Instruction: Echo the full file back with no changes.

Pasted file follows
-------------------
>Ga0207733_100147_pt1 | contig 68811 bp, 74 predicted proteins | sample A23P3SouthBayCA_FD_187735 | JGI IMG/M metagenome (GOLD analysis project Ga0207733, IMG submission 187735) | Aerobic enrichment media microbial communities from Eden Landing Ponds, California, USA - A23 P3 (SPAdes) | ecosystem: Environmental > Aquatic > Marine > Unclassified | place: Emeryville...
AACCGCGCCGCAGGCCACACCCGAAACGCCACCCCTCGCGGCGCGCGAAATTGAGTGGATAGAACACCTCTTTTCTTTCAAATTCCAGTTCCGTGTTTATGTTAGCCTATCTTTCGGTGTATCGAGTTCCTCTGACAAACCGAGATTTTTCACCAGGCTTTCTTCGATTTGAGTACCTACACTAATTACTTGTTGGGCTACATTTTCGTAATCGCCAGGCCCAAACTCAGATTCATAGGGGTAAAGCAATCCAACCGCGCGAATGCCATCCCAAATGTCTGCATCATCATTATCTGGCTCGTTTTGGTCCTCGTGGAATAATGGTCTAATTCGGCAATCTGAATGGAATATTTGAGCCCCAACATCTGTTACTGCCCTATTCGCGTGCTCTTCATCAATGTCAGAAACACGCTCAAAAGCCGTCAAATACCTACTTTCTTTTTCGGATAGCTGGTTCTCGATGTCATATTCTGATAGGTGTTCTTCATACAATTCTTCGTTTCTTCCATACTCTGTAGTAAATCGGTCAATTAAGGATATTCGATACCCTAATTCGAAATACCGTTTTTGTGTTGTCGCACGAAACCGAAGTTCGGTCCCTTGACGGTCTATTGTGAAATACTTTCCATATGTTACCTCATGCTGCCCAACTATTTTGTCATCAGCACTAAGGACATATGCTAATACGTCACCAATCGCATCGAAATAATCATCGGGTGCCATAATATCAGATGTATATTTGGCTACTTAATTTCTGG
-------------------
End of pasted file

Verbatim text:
>Ga0207733_100147_pt1 | contig 68811 bp, 74 predicted proteins | sample A23P3SouthBayCA_FD_187735 | JGI IMG/M metagenome (GOLD analysis project Ga0207733, IMG submission 187735) | Aerobic enrichment media microbial communities from Eden Landing Ponds, California, USA - A23 P3 (SPAdes) | ecosystem: Environmental > Aquatic > Marine > Unclassified | place: Emeryville...
AACCGCGCCGCAGGCCACACCCGAAACGCCACCCCTCGCGGCGCGCGAAATTGAGTGGATAGAACACCTCTTTTCTTTCAAATTCCAGTTCCGTGTTTATGTTAGCCTATCTTTCGGTGTATCGAGTTCCTCTGACAAACCGAGATTTTTCACCAGGCTTTCTTCGATTTGAGTACCTACACTAATTACTTGTTGGGCTACATTTTCGTAATCGCCAGGCCCAAACTCAGATTCATAGGGGTAAAGCAATCCAACCGCGCGAATGCCATCCCAAATGTCTGCATCATCATTATCTGGCTCGTTTTGGTCCTCGTGGAATAATGGTCTAATTCGGCAATCTGAATGGAATATTTGAGCCCCAACATCTGTTACTGCCCTATTCGCGTGCTCTTCATCAATGTCAGAAACACGCTCAAAAGCCGTCAAATACCTACTTTCTTTTTCGGATAGCTGGTTCTCGATGTCATATTCTGATAGGTGTTCTTCATACAATTCTTCGTTTCTTCCATACTCTGTAGTAAATCGGTCAATTAAGGATATTCGATACCCTAATTCGAAATACCGTTTTTGTGTTGTCGCACGAAACCGAAGTTCGGTCCCTTGACGGTCTATTGTGAAATACTTTCCATATGTTACCTCATGCTGCCCAACTATTTTGTCATCAGCACTAAGGACATATGCTAATACGTCACCAATCGCATCGAAATAATCATCGGGTGCCATAATATCAGATGTATATTTGGCTACTTAATTTCTGG